I was intrigued to catch up with Tony Blair’s reflections on the UK riots. I know too many people who would disagree with Blair on principle even if he said the sky was blue; but, I think he is absolutely right to question the reflex of British politicians, religious leaders and media commentators to blame some sort of generalised moral decline for the riots. Whilst agreeing with Michael White’s critique of the inadequacy of Blair’s critique, I still think he was right to assert (initially when Prime Minister) that specific problems need specific solutions – that the dysfunctionality of some families requires systematic, one-at-a-time, targeted investment of time, expertise and accompaniment to turn around those dysfunctionalities that are deeply embedded in family culture, experience or expectation.

The problem, of course, is that one of the most valuable resources to achieve that end – and one that was making a demonstrable difference to many families – is being severely cut back: Sure Start. Ask any health professional working with such families and they will almost universally tell the same story. David Cameron has trumpeted the percentage increase in health visitors (my wife is one), but the health visitors need resources such as Sure Start to which they can refer their people. There is surely an irony that financial investment in youth provision and resources for supporting families is being severely cut at the very time that the decision-makers are complaining about the dysfunctionality of some of our citizens.

(And, yes, Blair helped to develop the consumer-greedy society that Thatcher began; and, yes, that introduces a further debate about public morality and the shaping of our culture in the last thirty years. But, it doesn’t setract from the significance of the specific point about the so-called ‘hard to reach’.)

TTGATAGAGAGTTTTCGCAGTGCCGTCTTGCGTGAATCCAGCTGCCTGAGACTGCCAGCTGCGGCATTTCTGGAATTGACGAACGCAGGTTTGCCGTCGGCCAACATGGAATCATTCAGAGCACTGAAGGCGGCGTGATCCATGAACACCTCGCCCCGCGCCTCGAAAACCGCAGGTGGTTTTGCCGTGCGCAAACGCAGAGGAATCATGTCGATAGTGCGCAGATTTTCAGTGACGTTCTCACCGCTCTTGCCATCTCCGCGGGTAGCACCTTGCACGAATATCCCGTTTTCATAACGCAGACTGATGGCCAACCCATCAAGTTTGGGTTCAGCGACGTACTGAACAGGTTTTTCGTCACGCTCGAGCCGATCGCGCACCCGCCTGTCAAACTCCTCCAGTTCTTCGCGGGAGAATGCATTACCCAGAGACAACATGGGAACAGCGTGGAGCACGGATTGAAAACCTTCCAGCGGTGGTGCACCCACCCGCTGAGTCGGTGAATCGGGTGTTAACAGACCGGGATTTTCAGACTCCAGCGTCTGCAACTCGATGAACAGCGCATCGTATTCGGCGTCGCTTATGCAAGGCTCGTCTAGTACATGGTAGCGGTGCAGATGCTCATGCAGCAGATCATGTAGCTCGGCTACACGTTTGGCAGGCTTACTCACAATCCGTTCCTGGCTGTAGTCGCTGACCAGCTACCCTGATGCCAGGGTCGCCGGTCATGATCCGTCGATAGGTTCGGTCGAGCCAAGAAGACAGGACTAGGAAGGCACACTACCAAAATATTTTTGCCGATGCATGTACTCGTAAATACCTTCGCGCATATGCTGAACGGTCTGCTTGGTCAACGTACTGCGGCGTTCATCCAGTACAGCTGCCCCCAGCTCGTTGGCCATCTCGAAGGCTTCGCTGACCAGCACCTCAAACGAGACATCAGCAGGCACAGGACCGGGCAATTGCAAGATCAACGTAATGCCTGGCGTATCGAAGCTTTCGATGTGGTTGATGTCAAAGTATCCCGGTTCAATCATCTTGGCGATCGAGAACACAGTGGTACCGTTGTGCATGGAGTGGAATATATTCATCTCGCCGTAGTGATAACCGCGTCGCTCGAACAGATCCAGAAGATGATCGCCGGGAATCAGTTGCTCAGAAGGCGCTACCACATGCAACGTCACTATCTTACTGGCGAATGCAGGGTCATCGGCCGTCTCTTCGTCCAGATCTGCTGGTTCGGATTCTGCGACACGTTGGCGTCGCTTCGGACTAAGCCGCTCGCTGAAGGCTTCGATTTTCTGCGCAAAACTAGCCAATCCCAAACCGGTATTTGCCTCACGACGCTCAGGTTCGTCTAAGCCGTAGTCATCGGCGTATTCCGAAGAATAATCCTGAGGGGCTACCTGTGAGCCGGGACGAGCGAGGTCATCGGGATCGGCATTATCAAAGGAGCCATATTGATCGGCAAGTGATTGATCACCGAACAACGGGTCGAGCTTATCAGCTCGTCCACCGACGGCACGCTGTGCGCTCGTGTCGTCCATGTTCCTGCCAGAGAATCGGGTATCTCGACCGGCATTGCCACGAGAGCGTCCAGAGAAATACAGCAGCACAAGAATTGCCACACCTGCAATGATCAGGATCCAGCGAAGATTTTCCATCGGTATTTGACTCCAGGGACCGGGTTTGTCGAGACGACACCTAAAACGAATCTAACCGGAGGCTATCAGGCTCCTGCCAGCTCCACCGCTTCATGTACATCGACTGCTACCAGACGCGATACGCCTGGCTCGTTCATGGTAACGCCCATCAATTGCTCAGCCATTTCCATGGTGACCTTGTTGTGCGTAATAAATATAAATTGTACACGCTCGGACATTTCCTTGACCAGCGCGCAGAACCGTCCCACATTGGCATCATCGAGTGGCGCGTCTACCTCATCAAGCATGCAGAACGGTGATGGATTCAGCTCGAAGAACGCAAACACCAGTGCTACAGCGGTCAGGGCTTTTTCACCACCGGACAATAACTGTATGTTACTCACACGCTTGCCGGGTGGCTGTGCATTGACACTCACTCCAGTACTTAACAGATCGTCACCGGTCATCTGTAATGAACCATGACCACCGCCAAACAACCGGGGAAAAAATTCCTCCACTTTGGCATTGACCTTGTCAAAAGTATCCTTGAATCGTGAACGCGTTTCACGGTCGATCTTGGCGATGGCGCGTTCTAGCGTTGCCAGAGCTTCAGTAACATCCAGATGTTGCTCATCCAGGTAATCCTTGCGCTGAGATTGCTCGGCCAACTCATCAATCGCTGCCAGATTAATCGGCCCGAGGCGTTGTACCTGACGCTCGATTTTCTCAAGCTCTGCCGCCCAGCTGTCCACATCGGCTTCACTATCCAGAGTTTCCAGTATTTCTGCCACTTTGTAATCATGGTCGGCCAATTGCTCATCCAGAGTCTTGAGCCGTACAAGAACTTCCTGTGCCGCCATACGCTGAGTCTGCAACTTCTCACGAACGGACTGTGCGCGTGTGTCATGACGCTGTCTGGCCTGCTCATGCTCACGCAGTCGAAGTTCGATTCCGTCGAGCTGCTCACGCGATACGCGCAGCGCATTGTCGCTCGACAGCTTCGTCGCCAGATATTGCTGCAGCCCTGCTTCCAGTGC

This is not just about financial investment and my observation is not about ideology – that somehow chucking money at problems solves the problem. But, it is crazy to cut funding of those resources that are designed to make a long-term difference, but have already made short-term improvements.

Which leads on to the third element of these post-holiday thoughts: the teaching of Religious Education in schools. Again, some commentators will automatically reach for their red ink at the mere mention of religious education having any value at all. They think that their own world view is neutral and that religous world views are somewhere up the loony scale, heading away from neutral. Such respondents should read David Bentley Hart‘s excoriating expose of such shallow thinking in The Atheist Delusions – an academically informed response to the assumptions and ill-informed sweeping assertions of the so-called New Atheists. (Obviously, it’s a bit of a shame to introduce fact and history into these debates…)

However, what is often ignored is that Religious Education does not start from the assumption that a particular religious ‘truth’ needs to be propagated, but, rather, that children and young people need to learn (a) how to think about what they think about the world, (b) how particular traditions have developed ways of doing this through particular histories, and (c) why understanding epistemology – how we know that we know what we know – matters. Surely, this should be indisputable in post-riot England. Yes, I believe that the Christian world view makes most sense of the world, human experience, morality, etc.; but, that is secondary to the importance of at least getting kids to (a) ask the right questions and (b) understand that asking these questions actually matters.